pkfriedman

Peter King has embarked on his annual four-week vacation. That may seem like a lot of time off to anyone who isn’t European, but then most people don’t realize how much it takes out of a person to aggressively resist fact-checking as hard as PK does.

Serving in his stead this week is Steve Gleason, the former Saints player diagnosed with ALS. Gleason gives an affecting, nuanced account of his experience living with limited faculties, his adventure traveling and his foundation’s work to improve access to technology for other ALS patients. He even takes a jab at PK at the end. Lofty effort.

In fact, it’s far more engaging than the column ever deserves to be. Which is why I’m gonna pass on the usual fisking and instead use another tack for our weekly dose of PK mockery.

Save for the fact that they write about different subject matter and one of them is Jewish, while the other worships some sort of nugget deity, New York Times columnist Tom Friedman and Peter King are essentially the same person. Grossly overpaid, alarmingly lazy, bizarrely influential, obsequious to those in power, incredibly obtuse and consistently able to be amazed by everything. The resemblance in writing style is uncanny. To the point that, if you remove some context, it’s actually difficult to tell them apart.

And so, let’s try a little exercise in which I cull a section at random from each of their work and see if people have trouble discerning who wrote what.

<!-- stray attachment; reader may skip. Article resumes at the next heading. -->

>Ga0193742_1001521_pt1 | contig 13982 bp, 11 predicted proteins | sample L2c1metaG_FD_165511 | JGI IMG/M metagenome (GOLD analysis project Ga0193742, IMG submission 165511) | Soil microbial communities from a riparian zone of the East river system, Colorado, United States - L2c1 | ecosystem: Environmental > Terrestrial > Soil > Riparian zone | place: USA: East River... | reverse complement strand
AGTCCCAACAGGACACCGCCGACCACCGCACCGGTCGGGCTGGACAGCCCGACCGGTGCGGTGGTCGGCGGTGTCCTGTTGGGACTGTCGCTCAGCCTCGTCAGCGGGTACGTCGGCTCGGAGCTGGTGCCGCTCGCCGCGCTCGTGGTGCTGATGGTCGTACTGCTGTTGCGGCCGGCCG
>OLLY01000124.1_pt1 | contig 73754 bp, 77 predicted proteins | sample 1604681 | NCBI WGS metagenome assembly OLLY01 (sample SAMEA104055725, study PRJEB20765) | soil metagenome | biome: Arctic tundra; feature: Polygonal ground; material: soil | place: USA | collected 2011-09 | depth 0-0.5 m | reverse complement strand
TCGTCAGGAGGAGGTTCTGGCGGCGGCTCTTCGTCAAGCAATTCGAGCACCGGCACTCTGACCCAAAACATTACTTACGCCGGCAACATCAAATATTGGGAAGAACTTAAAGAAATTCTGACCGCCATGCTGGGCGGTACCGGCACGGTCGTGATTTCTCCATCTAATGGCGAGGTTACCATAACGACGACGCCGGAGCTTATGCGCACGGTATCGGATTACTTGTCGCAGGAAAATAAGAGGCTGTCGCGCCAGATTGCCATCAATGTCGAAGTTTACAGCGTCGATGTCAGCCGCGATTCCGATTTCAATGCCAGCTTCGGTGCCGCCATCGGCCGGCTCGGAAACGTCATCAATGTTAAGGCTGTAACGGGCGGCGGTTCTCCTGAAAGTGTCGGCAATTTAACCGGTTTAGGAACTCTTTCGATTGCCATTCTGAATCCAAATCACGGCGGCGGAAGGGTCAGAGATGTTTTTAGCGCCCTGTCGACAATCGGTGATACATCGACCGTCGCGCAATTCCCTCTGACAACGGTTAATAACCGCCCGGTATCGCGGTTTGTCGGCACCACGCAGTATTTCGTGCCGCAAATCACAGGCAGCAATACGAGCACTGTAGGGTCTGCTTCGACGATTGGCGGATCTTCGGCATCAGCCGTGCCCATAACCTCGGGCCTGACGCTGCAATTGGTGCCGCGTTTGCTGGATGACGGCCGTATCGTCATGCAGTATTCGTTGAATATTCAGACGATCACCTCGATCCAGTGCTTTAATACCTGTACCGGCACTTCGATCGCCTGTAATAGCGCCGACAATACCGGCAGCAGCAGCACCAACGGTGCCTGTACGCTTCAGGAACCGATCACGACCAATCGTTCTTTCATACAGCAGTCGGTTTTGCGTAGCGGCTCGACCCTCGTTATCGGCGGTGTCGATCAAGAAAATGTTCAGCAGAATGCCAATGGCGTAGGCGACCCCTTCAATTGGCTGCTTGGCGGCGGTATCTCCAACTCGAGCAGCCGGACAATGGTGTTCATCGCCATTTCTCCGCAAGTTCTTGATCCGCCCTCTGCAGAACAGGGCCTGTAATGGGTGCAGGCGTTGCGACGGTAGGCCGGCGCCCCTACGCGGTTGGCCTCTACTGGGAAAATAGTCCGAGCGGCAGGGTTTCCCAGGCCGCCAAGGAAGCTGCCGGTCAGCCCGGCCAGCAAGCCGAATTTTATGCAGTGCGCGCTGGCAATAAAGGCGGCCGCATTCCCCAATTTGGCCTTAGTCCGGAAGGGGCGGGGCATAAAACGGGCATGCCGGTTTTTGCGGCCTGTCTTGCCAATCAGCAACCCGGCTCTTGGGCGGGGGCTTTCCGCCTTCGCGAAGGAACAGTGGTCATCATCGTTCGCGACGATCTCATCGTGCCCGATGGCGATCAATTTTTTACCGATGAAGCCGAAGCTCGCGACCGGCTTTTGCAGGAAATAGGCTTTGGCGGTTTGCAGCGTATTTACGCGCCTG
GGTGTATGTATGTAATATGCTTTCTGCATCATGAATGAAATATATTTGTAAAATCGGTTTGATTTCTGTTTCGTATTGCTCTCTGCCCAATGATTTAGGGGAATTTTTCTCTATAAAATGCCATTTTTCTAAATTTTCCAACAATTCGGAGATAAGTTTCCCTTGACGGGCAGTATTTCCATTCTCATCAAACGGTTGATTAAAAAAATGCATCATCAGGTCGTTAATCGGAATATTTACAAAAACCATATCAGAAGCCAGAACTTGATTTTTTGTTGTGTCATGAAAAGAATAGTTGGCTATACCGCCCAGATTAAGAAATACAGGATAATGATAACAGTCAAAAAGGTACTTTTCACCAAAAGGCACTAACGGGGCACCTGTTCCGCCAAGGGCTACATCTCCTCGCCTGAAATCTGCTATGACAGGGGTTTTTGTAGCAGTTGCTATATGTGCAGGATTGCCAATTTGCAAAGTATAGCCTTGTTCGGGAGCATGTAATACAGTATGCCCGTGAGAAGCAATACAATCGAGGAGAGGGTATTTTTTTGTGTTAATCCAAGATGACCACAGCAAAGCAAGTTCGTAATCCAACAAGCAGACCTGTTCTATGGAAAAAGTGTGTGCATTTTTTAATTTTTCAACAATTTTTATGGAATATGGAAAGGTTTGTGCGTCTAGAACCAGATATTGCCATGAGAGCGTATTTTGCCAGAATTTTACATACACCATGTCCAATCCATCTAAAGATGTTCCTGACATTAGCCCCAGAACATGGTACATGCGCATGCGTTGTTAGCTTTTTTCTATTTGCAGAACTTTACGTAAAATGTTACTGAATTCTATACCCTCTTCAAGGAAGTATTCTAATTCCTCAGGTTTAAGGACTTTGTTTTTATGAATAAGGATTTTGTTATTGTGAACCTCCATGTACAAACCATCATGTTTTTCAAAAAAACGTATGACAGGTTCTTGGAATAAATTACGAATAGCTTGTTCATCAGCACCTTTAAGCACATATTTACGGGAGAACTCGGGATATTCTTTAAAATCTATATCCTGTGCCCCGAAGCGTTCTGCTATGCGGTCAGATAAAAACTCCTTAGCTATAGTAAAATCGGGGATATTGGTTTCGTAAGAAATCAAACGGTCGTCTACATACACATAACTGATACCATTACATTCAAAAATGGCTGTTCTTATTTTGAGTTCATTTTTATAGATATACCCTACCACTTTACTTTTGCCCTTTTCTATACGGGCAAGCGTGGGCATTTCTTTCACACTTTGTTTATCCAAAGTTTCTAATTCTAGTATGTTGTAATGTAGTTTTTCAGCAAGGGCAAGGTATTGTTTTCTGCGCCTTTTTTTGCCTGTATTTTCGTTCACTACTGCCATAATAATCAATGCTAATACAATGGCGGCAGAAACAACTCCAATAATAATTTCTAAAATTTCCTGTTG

1)

A month ago I was in San Francisco and went for a walk. I was standing at an intersection waiting to cross the street when a man jogging and wearing his iPod came up next to me. As soon as the light turned green he sprinted into the crosswalk. But a woman driving a car — running a yellow light — almost hit him before she hit the brakes. The woman was holding a cellphone in her right ear and driving with her left hand. I thought to myself, I’ve just witnessed the first postmodern local news story, and I crafted the lead in my head: “A woman driving her car while speaking on her cellphone ran over a man jogging across the street while listening to his iPod. See page 6.”

2)

Friday, 9:40 a.m., dog-walking near the corner of 56th Street and Second Avenue, on the east side of Manhattan, and I encountered several 40-ish women walking off the property of the High School of Art & Design. One was sobbing. I stopped for a second. A few other people stopped. One of the women looked at me and said, “Just had the moment of silence for Newtown.” We all understood.

Veteran masochists who regularly read one or (shudder) both of their work may recognize these passages, but for most, it might prove quite challenging. And mind-numbing.